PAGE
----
Talking About Death and Difficult Subjects
Preschoolers and early elementary children are very interested in talking about death and difficult subjects. Typically, children will ask parents a variation of one of these questions:
- Why did the insect die?
- Did my cat go to cat heaven? Can I see her?
- I know great grandpa was very old and sick? Why did he die? Where did he go? Will I see him again?
- Will you die soon?
A Parent’s Response
When asked these questions, parents are typically overwhelmed about how to simply answer the question. When their great grandparents died, we told our preschoolers and early elementary grandkids that their great grandparents were very sick for a long time and that they died from old age and being very sick. We assured them that we would not die tomorrow and are taking very good care of ourselves. We also do not project fear and were very loving about the fun times the grandkids shared with the older relative.
Talking About Feelings
Sometimes, however, children lose their parent at a very young age and the entire family is traumatized from this very sad situation. Children should be reassured with love throughout this difficult time. They should be encouraged to talk about their feelings of sadness, grief, fear, and despair. Families should celebrate the happy times they have shared with each other. Parents can purchase an age appropriate book or go to the library for a book about understanding the death of a friend or family member. When their great grandparents died, the preschoolers and early elementary great grandchildren attended the memorial services and sang a song that was shared over generations. Even if it has been several years, the great grandchildren remember visiting their sick great grandparents in the hospital and talking to their family about the memorial.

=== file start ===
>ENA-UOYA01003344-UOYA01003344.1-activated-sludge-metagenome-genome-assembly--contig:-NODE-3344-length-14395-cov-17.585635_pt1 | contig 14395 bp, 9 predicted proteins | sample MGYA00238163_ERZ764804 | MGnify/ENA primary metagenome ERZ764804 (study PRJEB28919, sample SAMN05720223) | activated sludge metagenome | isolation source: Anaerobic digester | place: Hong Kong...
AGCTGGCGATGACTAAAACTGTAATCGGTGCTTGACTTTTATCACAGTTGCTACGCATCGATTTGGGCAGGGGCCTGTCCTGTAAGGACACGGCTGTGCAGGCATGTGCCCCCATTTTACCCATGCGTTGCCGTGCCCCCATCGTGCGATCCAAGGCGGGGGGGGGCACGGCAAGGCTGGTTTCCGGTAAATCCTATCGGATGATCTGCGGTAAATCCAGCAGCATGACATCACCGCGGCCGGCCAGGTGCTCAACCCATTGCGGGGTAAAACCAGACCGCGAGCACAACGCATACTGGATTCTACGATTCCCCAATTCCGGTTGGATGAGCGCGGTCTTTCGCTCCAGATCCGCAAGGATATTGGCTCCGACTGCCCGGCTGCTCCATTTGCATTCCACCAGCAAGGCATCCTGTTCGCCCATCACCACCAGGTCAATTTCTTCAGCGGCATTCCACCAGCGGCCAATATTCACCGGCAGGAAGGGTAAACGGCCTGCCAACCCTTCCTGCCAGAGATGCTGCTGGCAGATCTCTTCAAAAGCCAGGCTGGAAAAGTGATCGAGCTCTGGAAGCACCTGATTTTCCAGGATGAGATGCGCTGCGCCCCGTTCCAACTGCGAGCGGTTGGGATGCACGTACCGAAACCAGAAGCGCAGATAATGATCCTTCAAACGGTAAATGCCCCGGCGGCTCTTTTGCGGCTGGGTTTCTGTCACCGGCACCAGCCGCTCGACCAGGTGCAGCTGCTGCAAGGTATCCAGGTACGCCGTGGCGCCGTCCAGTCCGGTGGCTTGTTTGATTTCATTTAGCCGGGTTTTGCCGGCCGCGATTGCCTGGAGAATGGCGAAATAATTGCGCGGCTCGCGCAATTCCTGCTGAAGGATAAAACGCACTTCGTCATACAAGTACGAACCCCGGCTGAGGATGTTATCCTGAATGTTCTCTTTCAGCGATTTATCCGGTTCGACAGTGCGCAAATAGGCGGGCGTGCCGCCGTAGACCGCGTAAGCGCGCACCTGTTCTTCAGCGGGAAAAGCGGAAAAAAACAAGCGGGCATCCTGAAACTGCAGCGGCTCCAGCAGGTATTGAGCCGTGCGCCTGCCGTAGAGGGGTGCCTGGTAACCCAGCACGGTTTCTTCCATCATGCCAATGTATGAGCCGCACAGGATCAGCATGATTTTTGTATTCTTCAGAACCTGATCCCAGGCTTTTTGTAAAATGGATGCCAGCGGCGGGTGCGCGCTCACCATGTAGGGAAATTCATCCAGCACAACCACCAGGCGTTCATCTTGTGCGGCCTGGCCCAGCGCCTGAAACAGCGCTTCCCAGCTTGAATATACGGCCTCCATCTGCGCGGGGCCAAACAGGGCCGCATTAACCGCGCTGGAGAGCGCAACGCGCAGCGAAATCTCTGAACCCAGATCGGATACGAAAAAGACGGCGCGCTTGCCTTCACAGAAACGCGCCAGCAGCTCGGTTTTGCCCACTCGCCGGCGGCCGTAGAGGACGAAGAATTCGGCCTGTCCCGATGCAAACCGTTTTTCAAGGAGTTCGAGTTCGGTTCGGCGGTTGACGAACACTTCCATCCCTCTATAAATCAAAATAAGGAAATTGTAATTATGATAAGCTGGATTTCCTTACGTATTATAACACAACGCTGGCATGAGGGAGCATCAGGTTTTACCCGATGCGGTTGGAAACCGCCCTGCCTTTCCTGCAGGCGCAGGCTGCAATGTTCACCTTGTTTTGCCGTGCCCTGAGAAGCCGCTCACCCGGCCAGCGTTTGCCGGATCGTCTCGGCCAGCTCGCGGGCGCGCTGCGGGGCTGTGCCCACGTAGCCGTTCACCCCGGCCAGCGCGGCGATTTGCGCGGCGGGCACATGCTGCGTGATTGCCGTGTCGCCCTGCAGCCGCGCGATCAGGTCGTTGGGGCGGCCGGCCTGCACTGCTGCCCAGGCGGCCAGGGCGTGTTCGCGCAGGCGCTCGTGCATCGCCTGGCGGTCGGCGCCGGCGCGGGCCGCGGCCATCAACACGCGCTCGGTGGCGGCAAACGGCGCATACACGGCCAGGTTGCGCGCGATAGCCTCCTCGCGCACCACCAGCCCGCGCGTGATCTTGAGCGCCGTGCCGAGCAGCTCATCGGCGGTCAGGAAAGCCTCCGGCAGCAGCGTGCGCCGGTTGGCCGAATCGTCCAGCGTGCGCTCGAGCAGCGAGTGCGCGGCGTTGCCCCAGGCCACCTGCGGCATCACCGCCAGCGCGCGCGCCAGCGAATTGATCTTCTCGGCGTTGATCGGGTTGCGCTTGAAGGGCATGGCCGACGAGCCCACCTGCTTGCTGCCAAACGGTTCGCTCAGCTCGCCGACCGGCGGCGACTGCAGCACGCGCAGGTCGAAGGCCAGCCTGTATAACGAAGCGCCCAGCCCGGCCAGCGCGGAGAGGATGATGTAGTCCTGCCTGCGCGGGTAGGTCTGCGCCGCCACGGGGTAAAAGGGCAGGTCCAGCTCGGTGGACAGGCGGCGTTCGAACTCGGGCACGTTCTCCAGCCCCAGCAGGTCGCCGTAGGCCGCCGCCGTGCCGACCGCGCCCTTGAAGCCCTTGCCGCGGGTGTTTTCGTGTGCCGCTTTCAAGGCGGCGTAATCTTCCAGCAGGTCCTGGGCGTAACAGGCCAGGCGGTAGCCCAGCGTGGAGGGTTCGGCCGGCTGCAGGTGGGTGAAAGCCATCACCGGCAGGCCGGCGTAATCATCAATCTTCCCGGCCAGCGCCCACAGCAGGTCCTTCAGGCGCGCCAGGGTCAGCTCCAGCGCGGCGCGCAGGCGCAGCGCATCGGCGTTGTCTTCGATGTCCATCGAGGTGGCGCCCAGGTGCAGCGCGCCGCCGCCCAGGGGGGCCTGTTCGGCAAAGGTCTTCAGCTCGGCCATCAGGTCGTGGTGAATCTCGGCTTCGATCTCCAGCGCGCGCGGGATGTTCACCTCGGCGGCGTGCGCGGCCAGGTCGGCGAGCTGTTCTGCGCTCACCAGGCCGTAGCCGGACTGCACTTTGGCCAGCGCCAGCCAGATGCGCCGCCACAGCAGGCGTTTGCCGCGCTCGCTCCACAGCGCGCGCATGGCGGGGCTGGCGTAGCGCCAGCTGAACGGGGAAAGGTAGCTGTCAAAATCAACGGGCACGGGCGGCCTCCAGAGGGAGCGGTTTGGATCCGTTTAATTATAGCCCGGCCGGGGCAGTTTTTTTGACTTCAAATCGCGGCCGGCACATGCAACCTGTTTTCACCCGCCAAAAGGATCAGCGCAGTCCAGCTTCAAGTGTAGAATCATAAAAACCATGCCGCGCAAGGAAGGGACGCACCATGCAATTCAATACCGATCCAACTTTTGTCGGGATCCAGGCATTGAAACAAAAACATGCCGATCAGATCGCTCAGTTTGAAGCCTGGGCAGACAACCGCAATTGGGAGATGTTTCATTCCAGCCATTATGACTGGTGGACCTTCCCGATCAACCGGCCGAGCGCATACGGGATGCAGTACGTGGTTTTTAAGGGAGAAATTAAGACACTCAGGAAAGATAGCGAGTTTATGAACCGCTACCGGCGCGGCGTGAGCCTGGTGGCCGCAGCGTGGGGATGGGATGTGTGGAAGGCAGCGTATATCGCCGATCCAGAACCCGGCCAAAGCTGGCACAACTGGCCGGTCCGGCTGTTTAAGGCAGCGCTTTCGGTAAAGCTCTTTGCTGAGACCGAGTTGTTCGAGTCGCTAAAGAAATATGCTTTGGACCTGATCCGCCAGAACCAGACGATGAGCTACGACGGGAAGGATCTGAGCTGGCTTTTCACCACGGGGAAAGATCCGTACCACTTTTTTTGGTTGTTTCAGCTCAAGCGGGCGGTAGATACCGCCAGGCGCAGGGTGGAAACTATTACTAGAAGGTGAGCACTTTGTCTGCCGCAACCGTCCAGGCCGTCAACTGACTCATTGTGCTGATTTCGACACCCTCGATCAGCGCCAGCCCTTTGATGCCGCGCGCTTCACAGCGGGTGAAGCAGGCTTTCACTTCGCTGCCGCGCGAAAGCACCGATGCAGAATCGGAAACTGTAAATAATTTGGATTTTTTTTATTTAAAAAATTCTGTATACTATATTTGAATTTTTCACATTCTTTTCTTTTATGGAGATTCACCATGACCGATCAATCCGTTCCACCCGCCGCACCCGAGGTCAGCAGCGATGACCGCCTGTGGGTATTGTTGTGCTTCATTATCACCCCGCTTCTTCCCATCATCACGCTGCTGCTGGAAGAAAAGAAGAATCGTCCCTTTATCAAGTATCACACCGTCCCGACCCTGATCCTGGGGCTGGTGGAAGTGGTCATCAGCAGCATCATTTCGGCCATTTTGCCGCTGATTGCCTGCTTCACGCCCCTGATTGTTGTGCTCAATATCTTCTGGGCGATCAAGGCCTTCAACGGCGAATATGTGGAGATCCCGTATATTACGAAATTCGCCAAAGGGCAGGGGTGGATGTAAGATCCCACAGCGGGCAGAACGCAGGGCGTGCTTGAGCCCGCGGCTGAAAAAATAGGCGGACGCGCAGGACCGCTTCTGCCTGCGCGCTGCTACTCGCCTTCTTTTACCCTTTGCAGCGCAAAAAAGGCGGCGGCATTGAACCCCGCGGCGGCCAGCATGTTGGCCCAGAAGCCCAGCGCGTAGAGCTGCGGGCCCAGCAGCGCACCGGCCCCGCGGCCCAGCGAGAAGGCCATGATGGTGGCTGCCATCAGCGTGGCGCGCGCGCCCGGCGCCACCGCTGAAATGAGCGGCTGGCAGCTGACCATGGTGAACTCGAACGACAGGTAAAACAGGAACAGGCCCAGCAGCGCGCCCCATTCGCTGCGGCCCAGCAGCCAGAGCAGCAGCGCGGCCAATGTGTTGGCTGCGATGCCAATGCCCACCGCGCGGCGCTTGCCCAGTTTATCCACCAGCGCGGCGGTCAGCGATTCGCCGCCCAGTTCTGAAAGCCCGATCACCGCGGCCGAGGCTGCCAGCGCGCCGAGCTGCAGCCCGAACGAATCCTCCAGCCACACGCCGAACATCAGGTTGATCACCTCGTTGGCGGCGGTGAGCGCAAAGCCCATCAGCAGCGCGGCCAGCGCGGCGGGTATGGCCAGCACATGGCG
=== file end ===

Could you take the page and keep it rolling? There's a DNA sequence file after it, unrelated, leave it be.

Sometimes families plant a tree or go to a special place to remember their loved family members. I still go to a particular ice cream shop in memory of happy times with my family. The grandkids treasure these moments. It is a wonderful way to respect a family member’s memories!
Copyright © 2018 by GenParenting
Mary Ann Burke, Ed.D., Digital Education Expert, is a substitute distance learning teacher for Oak Grove School District in San Jose, California and the author of STUDENT-ENGAGED ASSESSMENT: Strategies to Empower All Learners (Rowman & Littlefield: 2020). Dr. Burke creates digital language arts and substitute teaching K – 12 activities for teachers and parents. She is the Cofounder of the Genparenting.com blog. Burke is the former Director II of Categorical & Special Projects for the Santa Clara County Office of Education that supports 31 school districts serving 272,321 students in Santa Clara County. She is also a previous Director – State & Federal Compliance for Oakland Unified School District, the former Director – Grantwriter for the Compton Unified School District, and was the initial VISTA Director for the Community Partnership Coalition in southern California. Much of her work focuses on creating innovative digital trainings and partnership programs for teachers and families to support students’ learning. These programs were featured as a best practice at a National Title I Conference, California’s Title I Conferences, AERA Conferences, an ASCD Conference, the NASSP Conference, and statewide educator conferences.